The point is, there is cider made all over the world, and every place it’s made has a different take on the beverage. Here in New York, we’re experiencing a bit of a cider renaissance, and last weekend marked the one year anniversary of the state’s farm cider license. Nine Pin Cider Works in Albany is license holder number one, and they invited other craft cideries to join them in celebration.
So what does cider look like in New York? After trying dozens of them in one morning, I have a much clearer picture of what’s out there, and which ones I like best.
Amazingly, it looks like I can copy and paste much of last year’s post on today’s subject. I guess that’s what happens with an annual event. But I have made a few changes, so if you’ve read this before, just skip to the middle. The end should still be a good refresher on how to celebrate the pre-spring wine bacchanal.
This Saturday is the last Saturday in February? That’s preposterous.
Holy cow. I just looked at a calendar, and it’s totally true. That means I’m horribly delinquent in reminding you that it’s Open That Bottle Night. I’ve been writing about this brilliant wine holiday since I started blogging.
Here’s what happened. Dorothy J. Gaiter & John Brecher wrote the Tastings wine column for the Wall Street Journal. While there, they came to realize almost everyone was holding onto at least one bottle of wine that was too precious to drink. Given that wine was meant to be enjoyed and not hoarded, the pair decided to create an occasion explicitly to celebrate these super special wines.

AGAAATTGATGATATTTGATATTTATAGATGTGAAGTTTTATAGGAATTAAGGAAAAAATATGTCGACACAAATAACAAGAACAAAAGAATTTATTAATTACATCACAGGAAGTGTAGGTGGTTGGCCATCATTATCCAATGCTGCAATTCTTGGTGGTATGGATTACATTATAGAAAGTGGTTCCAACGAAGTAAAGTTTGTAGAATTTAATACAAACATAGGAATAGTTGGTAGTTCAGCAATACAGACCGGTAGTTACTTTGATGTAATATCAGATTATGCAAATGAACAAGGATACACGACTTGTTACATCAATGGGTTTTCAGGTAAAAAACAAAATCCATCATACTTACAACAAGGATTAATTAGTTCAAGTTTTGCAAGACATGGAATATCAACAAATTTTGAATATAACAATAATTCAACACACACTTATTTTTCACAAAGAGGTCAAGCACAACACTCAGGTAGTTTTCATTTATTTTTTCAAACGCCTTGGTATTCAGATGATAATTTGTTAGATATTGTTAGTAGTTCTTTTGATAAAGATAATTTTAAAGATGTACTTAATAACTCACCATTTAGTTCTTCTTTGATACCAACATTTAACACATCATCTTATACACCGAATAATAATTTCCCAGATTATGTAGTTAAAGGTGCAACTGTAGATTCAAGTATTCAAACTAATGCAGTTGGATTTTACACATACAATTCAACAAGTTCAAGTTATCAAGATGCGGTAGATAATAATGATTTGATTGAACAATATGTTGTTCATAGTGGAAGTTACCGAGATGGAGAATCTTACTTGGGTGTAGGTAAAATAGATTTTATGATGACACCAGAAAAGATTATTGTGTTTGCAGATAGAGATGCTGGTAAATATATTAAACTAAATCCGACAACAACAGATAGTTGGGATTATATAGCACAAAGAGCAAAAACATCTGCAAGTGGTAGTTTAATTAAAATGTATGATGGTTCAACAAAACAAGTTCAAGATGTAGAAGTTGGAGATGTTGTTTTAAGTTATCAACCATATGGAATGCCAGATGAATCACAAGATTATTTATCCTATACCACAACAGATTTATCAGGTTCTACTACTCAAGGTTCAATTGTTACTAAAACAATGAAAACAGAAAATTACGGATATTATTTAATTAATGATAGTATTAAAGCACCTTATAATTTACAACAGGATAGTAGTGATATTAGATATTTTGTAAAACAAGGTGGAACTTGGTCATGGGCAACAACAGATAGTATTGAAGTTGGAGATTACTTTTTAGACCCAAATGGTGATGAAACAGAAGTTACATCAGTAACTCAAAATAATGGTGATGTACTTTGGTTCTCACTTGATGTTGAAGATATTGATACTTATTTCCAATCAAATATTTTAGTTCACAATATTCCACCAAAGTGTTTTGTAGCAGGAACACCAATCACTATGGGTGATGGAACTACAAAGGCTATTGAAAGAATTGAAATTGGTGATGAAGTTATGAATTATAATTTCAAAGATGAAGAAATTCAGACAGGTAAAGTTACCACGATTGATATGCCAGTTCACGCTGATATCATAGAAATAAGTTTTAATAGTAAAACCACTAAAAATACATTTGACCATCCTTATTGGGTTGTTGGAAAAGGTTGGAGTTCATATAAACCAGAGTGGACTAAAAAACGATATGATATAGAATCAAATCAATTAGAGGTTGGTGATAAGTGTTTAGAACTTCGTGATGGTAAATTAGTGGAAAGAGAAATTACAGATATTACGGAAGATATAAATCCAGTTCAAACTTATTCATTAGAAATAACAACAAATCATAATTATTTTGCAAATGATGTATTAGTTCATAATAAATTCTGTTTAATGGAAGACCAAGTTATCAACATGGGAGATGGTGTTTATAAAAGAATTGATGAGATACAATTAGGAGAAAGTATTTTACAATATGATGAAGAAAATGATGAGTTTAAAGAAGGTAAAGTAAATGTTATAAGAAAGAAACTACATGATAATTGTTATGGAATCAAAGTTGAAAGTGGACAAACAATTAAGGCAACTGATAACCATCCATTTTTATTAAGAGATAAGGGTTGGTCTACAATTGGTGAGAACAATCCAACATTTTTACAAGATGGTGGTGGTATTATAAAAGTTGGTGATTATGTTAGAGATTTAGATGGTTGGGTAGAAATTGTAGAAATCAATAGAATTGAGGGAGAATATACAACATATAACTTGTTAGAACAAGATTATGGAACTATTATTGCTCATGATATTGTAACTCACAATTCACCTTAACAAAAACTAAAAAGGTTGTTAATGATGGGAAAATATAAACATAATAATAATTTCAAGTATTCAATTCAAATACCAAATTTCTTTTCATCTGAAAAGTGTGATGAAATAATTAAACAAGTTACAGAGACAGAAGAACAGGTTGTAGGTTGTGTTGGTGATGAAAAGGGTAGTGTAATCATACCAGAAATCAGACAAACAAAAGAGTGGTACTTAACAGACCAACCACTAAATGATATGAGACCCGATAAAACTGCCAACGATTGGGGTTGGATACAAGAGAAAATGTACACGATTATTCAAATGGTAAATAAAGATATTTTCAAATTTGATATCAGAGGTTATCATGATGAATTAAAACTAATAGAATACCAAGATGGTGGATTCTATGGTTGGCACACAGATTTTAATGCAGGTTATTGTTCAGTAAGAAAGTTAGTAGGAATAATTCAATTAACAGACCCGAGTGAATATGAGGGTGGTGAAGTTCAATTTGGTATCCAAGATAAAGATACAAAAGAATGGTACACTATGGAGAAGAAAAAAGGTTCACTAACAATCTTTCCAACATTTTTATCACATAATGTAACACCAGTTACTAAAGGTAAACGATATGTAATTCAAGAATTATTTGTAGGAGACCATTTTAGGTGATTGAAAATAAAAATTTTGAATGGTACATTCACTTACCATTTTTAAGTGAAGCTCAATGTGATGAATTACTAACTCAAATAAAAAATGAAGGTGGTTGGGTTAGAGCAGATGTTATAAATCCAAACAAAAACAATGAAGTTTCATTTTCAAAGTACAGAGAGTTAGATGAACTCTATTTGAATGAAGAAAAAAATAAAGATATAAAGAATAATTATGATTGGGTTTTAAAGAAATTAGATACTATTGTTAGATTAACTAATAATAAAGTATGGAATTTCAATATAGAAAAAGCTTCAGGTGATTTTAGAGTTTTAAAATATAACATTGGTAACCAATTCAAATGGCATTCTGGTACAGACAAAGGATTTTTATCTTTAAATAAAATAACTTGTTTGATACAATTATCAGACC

For ten years, they celebrated the holiday at the Wall Street Journal, and the paper would share the tales of how readers spent OTBN across the world. The first such recap even includes a fellow from Clifton Park.
A lot has changed over fifteen years, but one thing remains the same. People still are reluctant to pull the corks on wines they’ve put aside for a special occasion or are in some other way too meaningful to drink.
This Saturday, I’ll still be drinking wine, but it won’t be my own. Here’s a little more about that and what you can do to celebrate this holiday at home.
Have you noticed I’m already falling behind at keeping up with questions on the blog? Maybe I can catch up over the weekend or something. I’m loving the new job, but it totally takes away from all that leisure time I spent blogging. Not that I’ve historically spent that time answering questions anyhow. But it’s good to have something new to blame for my lack of correspondence.
But, wow, am I excited about some of the things on the horizon.
Since I’m waffling on this question and answer thing, it’s probably a good day to talk briefly about waffles. Especially since I got a question via email explicitly on the subject of waffles. The Universe is clearly trying to send me a message. Who am I do deny the universe a waffle post?
These days, waffles are popping up everywhere, in unexpected places, using unexpected ingredients, and almost all of them are awesome.
That means today I’m talking about beer. The problem is that I don’t know a lot about beer. What I do know a fair bit about however is wine. And I can never resist making completely inappropriate comparisons between the two beverages.
What I do know a bit about is marketing. And I have a deep understanding of snobbery. Plus, words are very important to me. So, at the risk of opening up a giant can of worms, I want to share a few observations with where I see the language of craft beer going wrong.